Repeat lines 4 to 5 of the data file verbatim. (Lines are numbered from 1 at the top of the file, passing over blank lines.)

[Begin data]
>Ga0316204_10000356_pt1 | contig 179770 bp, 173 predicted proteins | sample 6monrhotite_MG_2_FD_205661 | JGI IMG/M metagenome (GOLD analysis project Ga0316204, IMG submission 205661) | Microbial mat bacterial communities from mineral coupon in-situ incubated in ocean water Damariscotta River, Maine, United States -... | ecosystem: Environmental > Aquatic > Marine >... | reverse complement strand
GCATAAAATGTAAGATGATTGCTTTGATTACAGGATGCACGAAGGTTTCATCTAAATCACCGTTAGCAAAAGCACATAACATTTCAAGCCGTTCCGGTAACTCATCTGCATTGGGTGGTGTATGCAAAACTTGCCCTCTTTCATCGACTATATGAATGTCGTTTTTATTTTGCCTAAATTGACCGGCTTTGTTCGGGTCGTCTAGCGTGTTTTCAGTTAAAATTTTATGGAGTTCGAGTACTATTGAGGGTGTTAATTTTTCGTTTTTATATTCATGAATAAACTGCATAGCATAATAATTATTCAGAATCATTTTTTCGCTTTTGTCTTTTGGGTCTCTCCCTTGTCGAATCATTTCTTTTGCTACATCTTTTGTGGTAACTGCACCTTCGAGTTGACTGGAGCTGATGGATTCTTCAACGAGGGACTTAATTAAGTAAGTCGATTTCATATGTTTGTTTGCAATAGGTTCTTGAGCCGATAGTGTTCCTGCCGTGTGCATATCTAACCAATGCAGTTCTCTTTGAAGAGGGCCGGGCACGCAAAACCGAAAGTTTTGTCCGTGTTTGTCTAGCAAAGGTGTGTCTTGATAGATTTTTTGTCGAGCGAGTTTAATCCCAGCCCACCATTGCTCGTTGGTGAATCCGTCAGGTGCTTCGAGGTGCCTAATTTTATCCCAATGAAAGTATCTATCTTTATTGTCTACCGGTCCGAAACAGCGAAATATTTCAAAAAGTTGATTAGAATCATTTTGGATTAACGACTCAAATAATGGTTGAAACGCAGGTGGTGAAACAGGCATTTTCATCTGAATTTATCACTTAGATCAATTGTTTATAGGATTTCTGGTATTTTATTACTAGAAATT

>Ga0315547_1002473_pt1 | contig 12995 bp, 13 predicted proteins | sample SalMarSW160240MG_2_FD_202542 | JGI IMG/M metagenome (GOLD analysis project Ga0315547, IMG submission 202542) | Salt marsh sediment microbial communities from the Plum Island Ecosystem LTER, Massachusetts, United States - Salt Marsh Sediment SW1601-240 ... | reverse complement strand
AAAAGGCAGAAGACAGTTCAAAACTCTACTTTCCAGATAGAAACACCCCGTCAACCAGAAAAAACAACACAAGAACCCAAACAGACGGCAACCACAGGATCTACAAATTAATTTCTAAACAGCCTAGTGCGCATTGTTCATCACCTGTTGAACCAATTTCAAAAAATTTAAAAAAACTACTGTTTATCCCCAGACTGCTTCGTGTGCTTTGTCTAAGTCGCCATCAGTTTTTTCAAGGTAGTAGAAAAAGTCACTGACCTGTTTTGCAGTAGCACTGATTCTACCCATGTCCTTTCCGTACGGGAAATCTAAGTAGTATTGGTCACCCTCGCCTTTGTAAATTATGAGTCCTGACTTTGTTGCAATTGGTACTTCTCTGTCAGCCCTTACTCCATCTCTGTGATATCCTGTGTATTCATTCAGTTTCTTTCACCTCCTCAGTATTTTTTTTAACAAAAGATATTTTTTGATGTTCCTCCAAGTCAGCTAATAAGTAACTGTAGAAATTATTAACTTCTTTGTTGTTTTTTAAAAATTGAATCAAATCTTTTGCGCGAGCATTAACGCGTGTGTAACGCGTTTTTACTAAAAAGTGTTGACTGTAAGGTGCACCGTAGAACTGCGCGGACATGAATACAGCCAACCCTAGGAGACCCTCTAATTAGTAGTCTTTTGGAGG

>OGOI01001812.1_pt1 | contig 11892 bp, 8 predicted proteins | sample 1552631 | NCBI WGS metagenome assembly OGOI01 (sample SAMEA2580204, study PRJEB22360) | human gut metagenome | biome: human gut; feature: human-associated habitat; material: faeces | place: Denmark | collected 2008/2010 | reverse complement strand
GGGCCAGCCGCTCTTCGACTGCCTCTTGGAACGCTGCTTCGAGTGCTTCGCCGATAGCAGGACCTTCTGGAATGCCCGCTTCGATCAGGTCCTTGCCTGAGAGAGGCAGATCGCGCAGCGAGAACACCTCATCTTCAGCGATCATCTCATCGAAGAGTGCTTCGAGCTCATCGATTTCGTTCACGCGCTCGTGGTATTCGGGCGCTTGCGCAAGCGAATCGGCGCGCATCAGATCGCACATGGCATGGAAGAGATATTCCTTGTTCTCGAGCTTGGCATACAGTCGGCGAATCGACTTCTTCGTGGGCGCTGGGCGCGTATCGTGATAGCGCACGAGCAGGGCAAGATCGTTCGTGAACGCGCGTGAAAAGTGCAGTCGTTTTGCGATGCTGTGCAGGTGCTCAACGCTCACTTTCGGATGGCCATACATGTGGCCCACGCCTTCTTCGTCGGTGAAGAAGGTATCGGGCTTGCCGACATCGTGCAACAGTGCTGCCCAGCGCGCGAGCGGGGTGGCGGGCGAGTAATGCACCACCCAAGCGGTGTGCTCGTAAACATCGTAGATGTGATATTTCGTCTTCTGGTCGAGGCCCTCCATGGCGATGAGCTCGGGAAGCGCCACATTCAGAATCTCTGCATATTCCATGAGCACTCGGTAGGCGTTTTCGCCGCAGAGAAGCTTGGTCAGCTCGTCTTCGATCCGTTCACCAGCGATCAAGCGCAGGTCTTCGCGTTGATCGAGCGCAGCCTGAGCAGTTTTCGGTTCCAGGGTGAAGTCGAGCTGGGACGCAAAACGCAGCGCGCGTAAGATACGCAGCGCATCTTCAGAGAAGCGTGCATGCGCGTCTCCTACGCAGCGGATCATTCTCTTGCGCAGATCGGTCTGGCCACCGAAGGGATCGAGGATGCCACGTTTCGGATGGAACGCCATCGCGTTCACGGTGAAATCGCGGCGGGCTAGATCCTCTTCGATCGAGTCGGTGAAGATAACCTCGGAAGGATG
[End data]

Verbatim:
AAAAGGCAGAAGACAGTTCAAAACTCTACTTTCCAGATAGAAACACCCCGTCAACCAGAAAAAACAACACAAGAACCCAAACAGACGGCAACCACAGGATCTACAAATTAATTTCTAAACAGCCTAGTGCGCATTGTTCATCACCTGTTGAACCAATTTCAAAAAATTTAAAAAAACTACTGTTTATCCCCAGACTGCTTCGTGTGCTTTGTCTAAGTCGCCATCAGTTTTTTCAAGGTAGTAGAAAAAGTCACTGACCTGTTTTGCAGTAGCACTGATTCTACCCATGTCCTTTCCGTACGGGAAATCTAAGTAGTATTGGTCACCCTCGCCTTTGTAAATTATGAGTCCTGACTTTGTTGCAATTGGTACTTCTCTGTCAGCCCTTACTCCATCTCTGTGATATCCTGTGTATTCATTCAGTTTCTTTCACCTCCTCAGTATTTTTTTTAACAAAAGATATTTTTTGATGTTCCTCCAAGTCAGCTAATAAGTAACTGTAGAAATTATTAACTTCTTTGTTGTTTTTTAAAAATTGAATCAAATCTTTTGCGCGAGCATTAACGCGTGTGTAACGCGTTTTTACTAAAAAGTGTTGACTGTAAGGTGCACCGTAGAACTGCGCGGACATGAATACAGCCAACCCTAGGAGACCCTCTAATTAGTAGTCTTTTGGAGG

>OGOI01001812.1_pt1 | contig 11892 bp, 8 predicted proteins | sample 1552631 | NCBI WGS metagenome assembly OGOI01 (sample SAMEA2580204, study PRJEB22360) | human gut metagenome | biome: human gut; feature: human-associated habitat; material: faeces | place: Denmark | collected 2008/2010 | reverse complement strand